I was walking back from a biology class with my friend and colleague, Phil Wozny, when the Organic Helicopter emerged from our spontaneous dialogue, as so many meaningful endeavors often do. Undergraduate students at Southwestern University, we were both confused by the central dogma of biology–the process that happens inside a cell in which genetic information produces usable proteins. I’d been steeped in biology for half a decade, and so we began bouncing ideas off of each other with increasingly eloquent metaphors hoping to get Phil an ‘A’.
In his wisdom, Phil saw the potential for an analogy in the arts and humanities. As we kept talking and bouncing ideas off one another, we began to see potential in poetry and dialogue as a useful analogy that might help explain the process in more digestible terms. Once Phil passed his next Bio test, we began working on what we would later call, “Protein Poems,” a performance art piece that brought people together to co-create community-written poems in a system that simultaneously explained a core biological principle, proteogenesis or protein synthesis.
Orgocopter Descends On Southwestern University
As students filed into Mood-Bridwell Hall at SU for our pilot project, they had no idea what to expect. First, we divided them into groups. Then we offered each group a topic for dialogue. Discussions ranging from ‘justice’ to ‘meeting strangers’ echoed throughout the hall, punctuated by the clicking of keys as stenographers kept record of the conversations.
The words tracked by the stenographers were immediately sent to a ‘poet’, sitting in an adjacent room and oblivious to the on-going conversations. Their role was to cut and paste these conversations into poems, creating art from simple talk among strangers. For Phil and I, and eventually everyone else, the act of generating raw material, recording it (while introducing errors!), and rearranging it into a finished product, mirrored the central dogma. The process of DNA being transcribed to RNA and finally translated to amino acids was thereby broken down into an interactive activity that conveyed an important biological process.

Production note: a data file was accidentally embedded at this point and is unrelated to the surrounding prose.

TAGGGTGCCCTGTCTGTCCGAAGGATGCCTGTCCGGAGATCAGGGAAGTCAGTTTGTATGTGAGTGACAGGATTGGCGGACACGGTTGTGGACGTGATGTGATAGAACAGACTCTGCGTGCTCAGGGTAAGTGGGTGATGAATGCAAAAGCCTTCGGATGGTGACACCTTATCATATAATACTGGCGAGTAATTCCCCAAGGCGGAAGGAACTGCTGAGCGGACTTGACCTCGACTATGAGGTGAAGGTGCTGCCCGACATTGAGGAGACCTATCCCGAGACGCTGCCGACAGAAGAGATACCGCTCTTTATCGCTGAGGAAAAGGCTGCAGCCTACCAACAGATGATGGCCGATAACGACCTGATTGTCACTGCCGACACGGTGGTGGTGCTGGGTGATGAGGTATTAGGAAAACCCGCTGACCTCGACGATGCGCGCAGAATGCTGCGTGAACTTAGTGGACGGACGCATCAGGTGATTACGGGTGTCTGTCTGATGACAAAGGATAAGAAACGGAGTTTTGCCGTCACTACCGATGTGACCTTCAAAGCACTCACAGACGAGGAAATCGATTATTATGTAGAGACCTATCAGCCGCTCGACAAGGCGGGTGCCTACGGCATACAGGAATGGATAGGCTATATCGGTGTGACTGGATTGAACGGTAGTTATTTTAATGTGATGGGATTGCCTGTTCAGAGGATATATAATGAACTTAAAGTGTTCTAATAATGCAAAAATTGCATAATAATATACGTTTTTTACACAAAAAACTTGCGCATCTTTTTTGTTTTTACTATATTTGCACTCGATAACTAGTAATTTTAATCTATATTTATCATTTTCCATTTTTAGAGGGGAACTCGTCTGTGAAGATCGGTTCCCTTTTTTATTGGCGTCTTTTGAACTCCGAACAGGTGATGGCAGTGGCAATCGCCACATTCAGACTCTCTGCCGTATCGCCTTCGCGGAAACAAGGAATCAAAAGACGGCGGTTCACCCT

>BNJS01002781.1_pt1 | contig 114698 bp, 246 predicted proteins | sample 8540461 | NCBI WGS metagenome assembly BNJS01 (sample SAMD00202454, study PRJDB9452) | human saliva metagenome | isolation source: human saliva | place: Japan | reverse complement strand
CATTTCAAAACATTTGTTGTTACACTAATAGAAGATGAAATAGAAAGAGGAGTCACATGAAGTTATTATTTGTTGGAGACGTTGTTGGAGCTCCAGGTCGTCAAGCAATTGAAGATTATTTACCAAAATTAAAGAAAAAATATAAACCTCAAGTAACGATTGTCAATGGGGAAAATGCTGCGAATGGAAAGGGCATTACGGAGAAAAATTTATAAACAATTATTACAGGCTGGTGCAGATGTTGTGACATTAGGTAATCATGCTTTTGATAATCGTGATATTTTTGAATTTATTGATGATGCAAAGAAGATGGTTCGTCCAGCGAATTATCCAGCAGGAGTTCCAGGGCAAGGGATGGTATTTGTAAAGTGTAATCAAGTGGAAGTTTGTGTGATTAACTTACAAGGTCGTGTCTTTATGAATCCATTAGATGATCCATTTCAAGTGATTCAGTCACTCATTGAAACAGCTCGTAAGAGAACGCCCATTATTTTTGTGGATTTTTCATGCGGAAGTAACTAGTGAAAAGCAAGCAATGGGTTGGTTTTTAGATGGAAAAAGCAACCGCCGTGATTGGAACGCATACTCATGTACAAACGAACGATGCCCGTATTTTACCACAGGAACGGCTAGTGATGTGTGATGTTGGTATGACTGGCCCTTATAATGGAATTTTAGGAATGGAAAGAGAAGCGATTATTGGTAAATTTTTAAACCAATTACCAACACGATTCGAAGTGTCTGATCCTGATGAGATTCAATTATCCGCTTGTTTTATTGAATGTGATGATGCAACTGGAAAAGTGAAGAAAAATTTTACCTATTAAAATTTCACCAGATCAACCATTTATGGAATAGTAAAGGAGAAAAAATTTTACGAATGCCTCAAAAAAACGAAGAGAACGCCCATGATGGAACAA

Afterwards, our congregants were energized. They were exploring art, creation, science, and their own community, simultaneously. We listened as they cheered each other on as poems were unveiled, with attendees crying out on occasion, “That was my line!”
The Organic Helicopter went on to present two more pieces: HIV & Cell Death Through Music was performed at Southwestern University in 2012 on for a Day With(out) Art, a nationwide day of recognition of the impact of the HIV/AIDS epidemic (and again in an Austin venue). Our third performance piece, DBRAINN was performed as a part of Frontera Fest Austin in 2014.
Our goal with HIV & Cell Death Through Music was to create a musical performance that emulates how HIV enters and destroys a cell. DBRAINN was a live-choreographed dance performance based off of decision-making pathways in the human brain. Both, again, focused on finding a connection between science (or any other STEM concept) and art, and expressing it in a way that directly engaged our audience.
Now the ‘Copter Flies Again!
By creating this blog and producing new live events in the coming months, we hope to engage our friends, old and new. In this effort, we pledge to continue building our trademark, cross-disciplinary approach to exploring our common humanity through education, innovation, open-mindedness, and spontaneity.
Our first event this year will be Monday, February 13th during Me Mer Mo Mondays at the Volstead from 6:30 – 10:00 PM.
Here’s the big news: in addition to this blog (check out our latest posts here), we are looking to start an active, regular group as we begin exploring new projects. Please feel free to email with any ideas and follow us on Facebook, Twitter, Instagram, etc. While we are based in Austin, Texas, we hope that this blog, along with more content we’ll produce in the coming months, will spread our message of interdisciplinary love far and wide. In the meantime, stay tuned! We’ll be posting some reflections on science, art, history, and more shortly!
Winston Myers (Director) and the OH Team